For Ohio shoppers, the Thanksgiving dinner receipt will be slightly lower than the national average for the same market basket items at $59.24.Read More
Union County Farm Bureau member Mark Seger finds himself in a unique position when it comes to the future of infrastructure in his part of the state: Not only is he a farmer; he is a project manager for Ohio Department of Transportation District 6. As industrial and residential development spreads, the need for upgraded road systems that include the construction of bridges, guardrails and roundabouts will increase.
To be sure his colleagues get a full understanding of what needs to be considered when projects are being planned out, Seger invited them to his farm for some hands-on demonstrations. ODOT engineers, designers and managers took part in a combine ride down the state route Seger lives on and travels frequently in the oversized machine. They also were invited to drive a tractor and attached implement around a course of cones set up on the farm to get a feel of the size and scope of farm equipment.
“When I first started at ODOT two years ago, we started talking about roundabouts and they asked me about farm equipment with their designs,” Seger said. “I explained to them that their templates weren’t wide enough for combines or tractors pulling field cultivators and rolling baskets. I talked with them about graded berms, light poles and other things they might not have been thinking about.”
After over a dozen co-workers took part in the day’s activities, Seger said they had an even better understanding of the challenges farmers are seeing when it comes to the designs of new projects throughout the state.
In turn, Seger and his farm neighbors heard about some of the challenges that ODOT faces concerning budgets and limits on “right of way” space when planning out projects.
As the event wrapped up, ODOT representatives expressed an interest in having Ohio Farm Bureau at the table when future projects are considered.
“Farm Bureau has been a big supporter on this issue in this area and that’s why the deputy director of ODOT wanted the organization to be a part of this event,” Seger said. “It was a great idea to have both parties involved to move this conversation forward.”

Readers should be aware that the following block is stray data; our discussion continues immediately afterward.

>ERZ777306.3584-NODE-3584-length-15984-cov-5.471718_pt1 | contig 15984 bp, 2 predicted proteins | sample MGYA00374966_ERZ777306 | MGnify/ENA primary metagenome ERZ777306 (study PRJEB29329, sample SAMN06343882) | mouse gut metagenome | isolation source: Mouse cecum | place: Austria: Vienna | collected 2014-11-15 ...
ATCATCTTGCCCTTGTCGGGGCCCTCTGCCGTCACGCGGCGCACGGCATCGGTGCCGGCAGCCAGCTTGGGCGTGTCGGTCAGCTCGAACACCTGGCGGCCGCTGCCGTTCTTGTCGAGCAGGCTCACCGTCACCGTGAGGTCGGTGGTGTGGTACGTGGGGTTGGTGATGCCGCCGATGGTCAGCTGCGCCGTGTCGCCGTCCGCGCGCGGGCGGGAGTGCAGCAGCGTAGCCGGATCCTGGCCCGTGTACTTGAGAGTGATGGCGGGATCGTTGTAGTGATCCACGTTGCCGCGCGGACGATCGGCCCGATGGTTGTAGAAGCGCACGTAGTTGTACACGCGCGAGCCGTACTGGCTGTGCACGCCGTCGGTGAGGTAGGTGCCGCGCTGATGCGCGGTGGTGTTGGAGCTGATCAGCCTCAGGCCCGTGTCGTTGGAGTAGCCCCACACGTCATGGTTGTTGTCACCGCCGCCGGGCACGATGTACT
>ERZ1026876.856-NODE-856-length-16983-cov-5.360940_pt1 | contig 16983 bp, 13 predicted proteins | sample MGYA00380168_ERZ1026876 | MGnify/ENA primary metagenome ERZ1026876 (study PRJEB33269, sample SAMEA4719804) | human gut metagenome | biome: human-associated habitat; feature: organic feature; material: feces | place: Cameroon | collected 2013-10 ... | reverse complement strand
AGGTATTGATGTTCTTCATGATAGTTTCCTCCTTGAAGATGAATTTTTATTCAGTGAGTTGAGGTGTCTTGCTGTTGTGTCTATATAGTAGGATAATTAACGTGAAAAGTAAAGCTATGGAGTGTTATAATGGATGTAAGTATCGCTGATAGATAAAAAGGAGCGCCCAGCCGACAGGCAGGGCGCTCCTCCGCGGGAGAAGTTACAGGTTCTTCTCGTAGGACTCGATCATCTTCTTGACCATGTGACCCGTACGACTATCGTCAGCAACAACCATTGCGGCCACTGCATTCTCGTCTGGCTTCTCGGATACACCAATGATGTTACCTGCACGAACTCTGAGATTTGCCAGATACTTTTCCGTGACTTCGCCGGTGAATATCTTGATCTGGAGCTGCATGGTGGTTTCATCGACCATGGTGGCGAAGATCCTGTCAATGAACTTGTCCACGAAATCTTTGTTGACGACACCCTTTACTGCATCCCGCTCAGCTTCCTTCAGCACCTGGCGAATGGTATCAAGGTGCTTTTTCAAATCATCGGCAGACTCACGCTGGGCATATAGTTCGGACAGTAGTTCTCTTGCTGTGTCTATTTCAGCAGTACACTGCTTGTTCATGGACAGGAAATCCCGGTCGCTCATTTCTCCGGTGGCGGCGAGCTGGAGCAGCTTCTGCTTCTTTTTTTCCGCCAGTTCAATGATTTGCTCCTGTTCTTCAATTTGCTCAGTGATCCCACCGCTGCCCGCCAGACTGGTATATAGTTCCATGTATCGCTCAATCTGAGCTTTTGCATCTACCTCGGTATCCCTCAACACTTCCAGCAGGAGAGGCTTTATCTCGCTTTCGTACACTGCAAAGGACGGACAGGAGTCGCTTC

When ODOT initially unveiled its US Route 23 proposals, the Skinner family saw red flags all over the place and the need to take action.
From Ohio Farm Bureau on YouTube
Labor has always been an issue, mainly because we are a seasonal operation. So that's a challenge finding somebody who only wants to work three months out of a year, sometimes up to six months.Farm Labor Resources
I appreciate the benefit of having a strong voice in my corner. The extras that are included in membership are wonderful, but I'm a member because of the positive impact to my local and state agricultural communities.Strong communities
I see the value and need to be engaged in the community I live in, to be a part of the decision-making process and to volunteer with organizations that help make our community better.Leadership development
Farm Bureau involvement has taught me how to grow my professional and leadership experience outside of the workforce and how to do that in a community-centric way.Young Ag Professionals program
With not growing up on a farm, I’d say I was a late bloomer to agriculture. I feel so fortunate that I found the agriculture industry. There are so many opportunities for growth.Growing our Generation
Knowing that horticulture is under the agriculture umbrella and having Farm Bureau supporting horticulture like it does the rest of ag is very important.Groovy Plants Ranch
If it wasn't for Farm Bureau, I personally, along with many others, would not have had the opportunity to meet with our representatives face to face in Washington.Washington, D.C. Leadership Experience
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